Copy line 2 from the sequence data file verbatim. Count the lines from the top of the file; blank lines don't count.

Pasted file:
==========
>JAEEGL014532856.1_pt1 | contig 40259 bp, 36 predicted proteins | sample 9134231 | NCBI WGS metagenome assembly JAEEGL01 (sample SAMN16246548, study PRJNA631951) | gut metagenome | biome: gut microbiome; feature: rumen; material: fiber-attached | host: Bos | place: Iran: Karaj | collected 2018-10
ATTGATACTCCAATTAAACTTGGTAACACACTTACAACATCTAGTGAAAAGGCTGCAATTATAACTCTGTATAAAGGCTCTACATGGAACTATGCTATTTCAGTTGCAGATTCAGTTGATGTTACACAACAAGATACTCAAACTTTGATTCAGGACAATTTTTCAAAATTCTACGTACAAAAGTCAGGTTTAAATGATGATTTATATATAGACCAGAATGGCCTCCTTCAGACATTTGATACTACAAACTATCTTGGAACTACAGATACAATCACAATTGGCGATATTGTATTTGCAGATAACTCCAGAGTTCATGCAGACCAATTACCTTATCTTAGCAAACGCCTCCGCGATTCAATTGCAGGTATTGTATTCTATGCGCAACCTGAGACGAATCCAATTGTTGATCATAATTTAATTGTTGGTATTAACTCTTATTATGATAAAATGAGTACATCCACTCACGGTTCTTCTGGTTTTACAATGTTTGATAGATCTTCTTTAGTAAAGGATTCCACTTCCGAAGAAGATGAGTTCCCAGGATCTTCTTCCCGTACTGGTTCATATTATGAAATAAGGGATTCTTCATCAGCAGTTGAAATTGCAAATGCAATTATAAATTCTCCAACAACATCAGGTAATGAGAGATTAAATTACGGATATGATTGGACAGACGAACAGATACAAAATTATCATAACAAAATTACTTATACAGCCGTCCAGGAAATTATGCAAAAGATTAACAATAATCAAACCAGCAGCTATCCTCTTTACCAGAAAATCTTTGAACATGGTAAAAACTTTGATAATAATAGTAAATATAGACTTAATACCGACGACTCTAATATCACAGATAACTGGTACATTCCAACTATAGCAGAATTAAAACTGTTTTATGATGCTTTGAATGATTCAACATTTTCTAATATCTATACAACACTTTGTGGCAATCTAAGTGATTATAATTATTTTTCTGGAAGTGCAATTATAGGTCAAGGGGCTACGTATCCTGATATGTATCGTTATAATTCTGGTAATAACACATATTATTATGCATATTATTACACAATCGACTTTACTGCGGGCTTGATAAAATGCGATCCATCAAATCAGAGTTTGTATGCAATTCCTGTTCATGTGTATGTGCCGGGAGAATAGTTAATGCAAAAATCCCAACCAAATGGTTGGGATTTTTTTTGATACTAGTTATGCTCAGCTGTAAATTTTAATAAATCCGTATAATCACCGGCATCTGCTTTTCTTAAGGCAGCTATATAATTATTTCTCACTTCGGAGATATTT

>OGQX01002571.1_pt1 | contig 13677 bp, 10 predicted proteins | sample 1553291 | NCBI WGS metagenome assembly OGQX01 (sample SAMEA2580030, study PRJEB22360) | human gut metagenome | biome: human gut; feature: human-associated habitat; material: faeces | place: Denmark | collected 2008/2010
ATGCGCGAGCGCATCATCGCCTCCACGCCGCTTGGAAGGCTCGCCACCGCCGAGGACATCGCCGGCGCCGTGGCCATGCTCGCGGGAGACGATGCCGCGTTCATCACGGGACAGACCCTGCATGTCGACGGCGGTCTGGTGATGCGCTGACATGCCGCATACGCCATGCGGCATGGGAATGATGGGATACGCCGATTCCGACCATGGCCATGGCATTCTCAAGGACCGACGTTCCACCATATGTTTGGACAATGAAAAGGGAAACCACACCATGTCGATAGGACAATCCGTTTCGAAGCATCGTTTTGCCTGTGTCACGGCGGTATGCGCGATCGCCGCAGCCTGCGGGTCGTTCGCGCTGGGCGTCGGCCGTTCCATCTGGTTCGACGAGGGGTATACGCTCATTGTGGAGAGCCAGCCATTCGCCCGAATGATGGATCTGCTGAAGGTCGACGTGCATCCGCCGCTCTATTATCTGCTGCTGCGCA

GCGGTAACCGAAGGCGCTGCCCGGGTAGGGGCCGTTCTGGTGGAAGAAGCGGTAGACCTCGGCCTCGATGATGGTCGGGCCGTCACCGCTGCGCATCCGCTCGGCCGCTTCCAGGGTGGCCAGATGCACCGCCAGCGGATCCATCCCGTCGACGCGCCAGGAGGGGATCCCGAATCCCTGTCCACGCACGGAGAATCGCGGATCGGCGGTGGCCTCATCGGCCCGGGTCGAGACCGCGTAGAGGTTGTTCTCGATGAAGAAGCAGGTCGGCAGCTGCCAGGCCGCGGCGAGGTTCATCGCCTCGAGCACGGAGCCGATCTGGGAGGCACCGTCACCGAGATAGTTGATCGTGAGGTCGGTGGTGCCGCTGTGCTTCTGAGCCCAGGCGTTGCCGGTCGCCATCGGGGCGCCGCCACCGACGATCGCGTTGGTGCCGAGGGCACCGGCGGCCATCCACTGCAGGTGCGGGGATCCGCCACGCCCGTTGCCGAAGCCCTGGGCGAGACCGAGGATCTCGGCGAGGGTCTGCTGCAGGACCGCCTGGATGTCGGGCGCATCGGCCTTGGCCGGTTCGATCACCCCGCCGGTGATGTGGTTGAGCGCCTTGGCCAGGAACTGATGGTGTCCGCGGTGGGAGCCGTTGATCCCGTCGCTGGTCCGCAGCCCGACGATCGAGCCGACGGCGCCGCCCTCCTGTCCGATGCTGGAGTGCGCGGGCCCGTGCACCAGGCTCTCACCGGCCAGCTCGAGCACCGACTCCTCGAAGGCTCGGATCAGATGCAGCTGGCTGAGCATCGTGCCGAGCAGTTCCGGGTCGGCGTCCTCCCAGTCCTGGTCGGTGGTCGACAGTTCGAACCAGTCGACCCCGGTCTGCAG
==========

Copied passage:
ATTGATACTCCAATTAAACTTGGTAACACACTTACAACATCTAGTGAAAAGGCTGCAATTATAACTCTGTATAAAGGCTCTACATGGAACTATGCTATTTCAGTTGCAGATTCAGTTGATGTTACACAACAAGATACTCAAACTTTGATTCAGGACAATTTTTCAAAATTCTACGTACAAAAGTCAGGTTTAAATGATGATTTATATATAGACCAGAATGGCCTCCTTCAGACATTTGATACTACAAACTATCTTGGAACTACAGATACAATCACAATTGGCGATATTGTATTTGCAGATAACTCCAGAGTTCATGCAGACCAATTACCTTATCTTAGCAAACGCCTCCGCGATTCAATTGCAGGTATTGTATTCTATGCGCAACCTGAGACGAATCCAATTGTTGATCATAATTTAATTGTTGGTATTAACTCTTATTATGATAAAATGAGTACATCCACTCACGGTTCTTCTGGTTTTACAATGTTTGATAGATCTTCTTTAGTAAAGGATTCCACTTCCGAAGAAGATGAGTTCCCAGGATCTTCTTCCCGTACTGGTTCATATTATGAAATAAGGGATTCTTCATCAGCAGTTGAAATTGCAAATGCAATTATAAATTCTCCAACAACATCAGGTAATGAGAGATTAAATTACGGATATGATTGGACAGACGAACAGATACAAAATTATCATAACAAAATTACTTATACAGCCGTCCAGGAAATTATGCAAAAGATTAACAATAATCAAACCAGCAGCTATCCTCTTTACCAGAAAATCTTTGAACATGGTAAAAACTTTGATAATAATAGTAAATATAGACTTAATACCGACGACTCTAATATCACAGATAACTGGTACATTCCAACTATAGCAGAATTAAAACTGTTTTATGATGCTTTGAATGATTCAACATTTTCTAATATCTATACAACACTTTGTGGCAATCTAAGTGATTATAATTATTTTTCTGGAAGTGCAATTATAGGTCAAGGGGCTACGTATCCTGATATGTATCGTTATAATTCTGGTAATAACACATATTATTATGCATATTATTACACAATCGACTTTACTGCGGGCTTGATAAAATGCGATCCATCAAATCAGAGTTTGTATGCAATTCCTGTTCATGTGTATGTGCCGGGAGAATAGTTAATGCAAAAATCCCAACCAAATGGTTGGGATTTTTTTTGATACTAGTTATGCTCAGCTGTAAATTTTAATAAATCCGTATAATCACCGGCATCTGCTTTTCTTAAGGCAGCTATATAATTATTTCTCACTTCGGAGATATTT